People Want a Number

Most of my friends and family know that more than any other sport, I’m a pretty big baseball fan. My two favorite teams are the Kansas City Royals and whoever is beating up on the Yankees. Debbie and I will attend Spring Training, plan a game at the “K” during most homestands and even try to work in an away game or two each season. I have a pretty good working knowledge of the players and coaches on the team, including some in the minor league pipeline and to top it all off, I have suitable baseball attire for three seasons of weather. I have come to realize that modern baseball has become a game of a massive amount of statistics so it should come as no surprise that a copy of Keith Law’s Smart Baseball would catch my eye at the local library. BA, RBIs and ERA just won’t cut it any more. Imagine my surprise though when Chapter 10 started this way:

“People want a number. They don’t want lots of numbers. They want one number that answers the question. That’s a mixed bag. because one number destroys all nuance. It doesn’t show your work; it just gives the answer, without context. You could apply this to many spheres of life, and it’s no less true in baseball as anywhere else. Fans and writers want to point to one number that sums the whole player up. He’s a 20-game winner. He’s a 300 hitter. Incomplete picture be damned, let’s just slap a number on that fella and call it a day!”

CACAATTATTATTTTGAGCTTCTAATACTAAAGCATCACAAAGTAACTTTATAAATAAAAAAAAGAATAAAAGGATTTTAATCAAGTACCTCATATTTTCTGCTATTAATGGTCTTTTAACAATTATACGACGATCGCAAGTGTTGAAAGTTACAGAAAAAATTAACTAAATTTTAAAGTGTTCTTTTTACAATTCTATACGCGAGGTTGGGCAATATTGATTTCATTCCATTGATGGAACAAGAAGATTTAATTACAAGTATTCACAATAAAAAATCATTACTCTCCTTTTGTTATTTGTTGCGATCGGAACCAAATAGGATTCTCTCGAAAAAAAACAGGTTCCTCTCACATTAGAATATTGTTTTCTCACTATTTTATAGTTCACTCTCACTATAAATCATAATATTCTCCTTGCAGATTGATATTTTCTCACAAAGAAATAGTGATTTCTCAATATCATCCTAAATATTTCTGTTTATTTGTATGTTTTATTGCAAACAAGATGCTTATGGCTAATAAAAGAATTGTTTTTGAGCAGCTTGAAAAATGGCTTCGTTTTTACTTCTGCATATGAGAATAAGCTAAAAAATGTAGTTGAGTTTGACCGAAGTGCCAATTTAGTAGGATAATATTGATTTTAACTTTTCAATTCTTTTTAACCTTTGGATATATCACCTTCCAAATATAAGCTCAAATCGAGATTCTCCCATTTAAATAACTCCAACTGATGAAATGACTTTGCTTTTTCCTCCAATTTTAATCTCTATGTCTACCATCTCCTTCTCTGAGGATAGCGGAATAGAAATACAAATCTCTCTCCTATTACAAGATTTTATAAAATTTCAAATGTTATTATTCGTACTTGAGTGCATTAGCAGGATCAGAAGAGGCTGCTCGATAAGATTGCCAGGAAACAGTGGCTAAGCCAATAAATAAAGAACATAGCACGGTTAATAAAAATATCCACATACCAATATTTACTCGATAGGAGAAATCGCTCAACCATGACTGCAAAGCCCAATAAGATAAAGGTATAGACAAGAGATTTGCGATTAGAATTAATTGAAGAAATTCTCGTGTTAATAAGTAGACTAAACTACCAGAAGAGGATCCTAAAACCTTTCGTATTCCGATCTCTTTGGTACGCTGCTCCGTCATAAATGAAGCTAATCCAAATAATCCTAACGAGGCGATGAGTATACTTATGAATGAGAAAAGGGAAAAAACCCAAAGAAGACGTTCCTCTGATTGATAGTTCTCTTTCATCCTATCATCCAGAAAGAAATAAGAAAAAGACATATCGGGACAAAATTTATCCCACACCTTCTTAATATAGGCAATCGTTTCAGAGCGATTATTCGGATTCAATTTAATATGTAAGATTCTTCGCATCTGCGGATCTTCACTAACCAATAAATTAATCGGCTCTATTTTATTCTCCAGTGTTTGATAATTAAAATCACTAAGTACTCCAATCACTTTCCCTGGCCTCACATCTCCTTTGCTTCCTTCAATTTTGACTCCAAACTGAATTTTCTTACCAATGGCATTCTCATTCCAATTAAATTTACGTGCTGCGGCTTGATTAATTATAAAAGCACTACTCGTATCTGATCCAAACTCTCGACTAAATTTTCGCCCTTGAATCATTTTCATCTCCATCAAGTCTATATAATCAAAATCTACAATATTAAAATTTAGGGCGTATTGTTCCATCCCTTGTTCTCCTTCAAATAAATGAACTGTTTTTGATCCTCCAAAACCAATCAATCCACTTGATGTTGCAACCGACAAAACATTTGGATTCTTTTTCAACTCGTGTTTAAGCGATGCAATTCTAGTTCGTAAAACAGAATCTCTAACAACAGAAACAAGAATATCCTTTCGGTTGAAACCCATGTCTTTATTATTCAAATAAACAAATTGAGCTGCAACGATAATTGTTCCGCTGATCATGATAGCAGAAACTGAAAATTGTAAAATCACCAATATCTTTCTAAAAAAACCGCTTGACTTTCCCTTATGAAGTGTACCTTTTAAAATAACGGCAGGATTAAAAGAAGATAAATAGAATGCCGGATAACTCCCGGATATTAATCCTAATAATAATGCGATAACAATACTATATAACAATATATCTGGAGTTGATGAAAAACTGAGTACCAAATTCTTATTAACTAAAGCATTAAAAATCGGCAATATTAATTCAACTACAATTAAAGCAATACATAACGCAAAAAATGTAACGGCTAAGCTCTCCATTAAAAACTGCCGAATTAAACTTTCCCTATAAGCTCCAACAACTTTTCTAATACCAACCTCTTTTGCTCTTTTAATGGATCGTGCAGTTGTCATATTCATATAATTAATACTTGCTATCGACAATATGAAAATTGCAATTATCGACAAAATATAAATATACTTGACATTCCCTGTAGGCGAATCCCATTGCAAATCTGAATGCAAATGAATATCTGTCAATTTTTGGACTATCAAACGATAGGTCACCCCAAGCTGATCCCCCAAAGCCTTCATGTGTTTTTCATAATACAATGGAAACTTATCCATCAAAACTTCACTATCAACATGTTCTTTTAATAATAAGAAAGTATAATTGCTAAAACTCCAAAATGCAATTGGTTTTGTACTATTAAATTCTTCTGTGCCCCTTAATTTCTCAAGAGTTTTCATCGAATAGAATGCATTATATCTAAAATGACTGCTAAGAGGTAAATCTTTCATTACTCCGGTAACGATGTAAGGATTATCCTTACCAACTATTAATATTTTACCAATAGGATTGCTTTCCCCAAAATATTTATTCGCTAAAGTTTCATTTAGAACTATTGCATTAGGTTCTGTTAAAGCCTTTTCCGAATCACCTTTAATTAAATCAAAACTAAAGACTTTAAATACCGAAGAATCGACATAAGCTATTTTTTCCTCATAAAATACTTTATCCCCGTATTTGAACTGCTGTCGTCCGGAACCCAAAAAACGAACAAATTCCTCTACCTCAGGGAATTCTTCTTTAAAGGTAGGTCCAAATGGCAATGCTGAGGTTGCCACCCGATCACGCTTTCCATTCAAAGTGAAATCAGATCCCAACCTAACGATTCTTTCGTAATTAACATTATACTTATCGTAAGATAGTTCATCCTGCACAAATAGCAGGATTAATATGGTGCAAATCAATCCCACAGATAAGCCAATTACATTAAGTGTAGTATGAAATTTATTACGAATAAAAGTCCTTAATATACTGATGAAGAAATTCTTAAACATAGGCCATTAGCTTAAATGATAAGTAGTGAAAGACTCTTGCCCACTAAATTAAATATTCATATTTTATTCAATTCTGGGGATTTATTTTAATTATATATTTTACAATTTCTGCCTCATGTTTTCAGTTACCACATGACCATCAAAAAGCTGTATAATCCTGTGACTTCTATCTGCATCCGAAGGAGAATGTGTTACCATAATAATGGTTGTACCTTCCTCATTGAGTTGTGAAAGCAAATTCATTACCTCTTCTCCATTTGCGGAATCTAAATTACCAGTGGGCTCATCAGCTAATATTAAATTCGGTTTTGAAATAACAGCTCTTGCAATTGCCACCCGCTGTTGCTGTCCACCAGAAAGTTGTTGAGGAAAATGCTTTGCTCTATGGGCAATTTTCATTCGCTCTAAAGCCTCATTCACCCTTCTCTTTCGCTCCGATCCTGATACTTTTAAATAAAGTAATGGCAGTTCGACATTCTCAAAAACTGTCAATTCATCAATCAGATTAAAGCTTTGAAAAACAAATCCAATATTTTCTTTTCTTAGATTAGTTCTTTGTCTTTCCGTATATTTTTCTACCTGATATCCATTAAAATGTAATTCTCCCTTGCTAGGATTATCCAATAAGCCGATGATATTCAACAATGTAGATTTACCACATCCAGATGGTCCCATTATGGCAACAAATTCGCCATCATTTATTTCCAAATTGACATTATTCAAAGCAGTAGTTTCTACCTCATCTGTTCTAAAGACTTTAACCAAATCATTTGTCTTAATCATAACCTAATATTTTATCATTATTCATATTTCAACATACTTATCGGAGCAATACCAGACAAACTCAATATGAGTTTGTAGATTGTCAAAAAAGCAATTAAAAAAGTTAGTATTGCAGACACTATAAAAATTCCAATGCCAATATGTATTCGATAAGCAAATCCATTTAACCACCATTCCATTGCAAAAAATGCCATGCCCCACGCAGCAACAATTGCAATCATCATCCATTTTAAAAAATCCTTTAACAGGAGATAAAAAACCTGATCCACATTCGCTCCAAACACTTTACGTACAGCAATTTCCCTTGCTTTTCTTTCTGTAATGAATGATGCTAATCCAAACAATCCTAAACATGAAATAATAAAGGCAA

It was like deja vu all over again! Hardly a week goes by that someone doesn’t ask me what the secret formula is for valuing a practice. Just like the baseball fan, they don’t want the facts, they just want a number. I recently had an article published in the Missouri Dental Association’s Focus Magazine regarding practice appraisals and valuation and had this to say about “a number”;

NEVER trust a report that relies on some standardized multiple or “Rule of Thumb” as there is none. That rationale relies on at least two bogus assumptions. First is that the rule is applied to practices of all shapes and sizes when in fact practices with different revenue levels have historically sold for variable percentages of gross collections. Secondly, it assumes that two practices with identical revenues, one being a rural Medicaid-based practice and the other a high tech suburban office will sell for the same price. I can assure you that is not the case.
I think I’m sticking with that. Now if I can just get my head around WAR.*

Steve Wolff – UMKC Class of 1977

*Wins Above Replacement (WAR) is an attempt by the baseball community to summarize a player’s total contributions to their team in one statistic.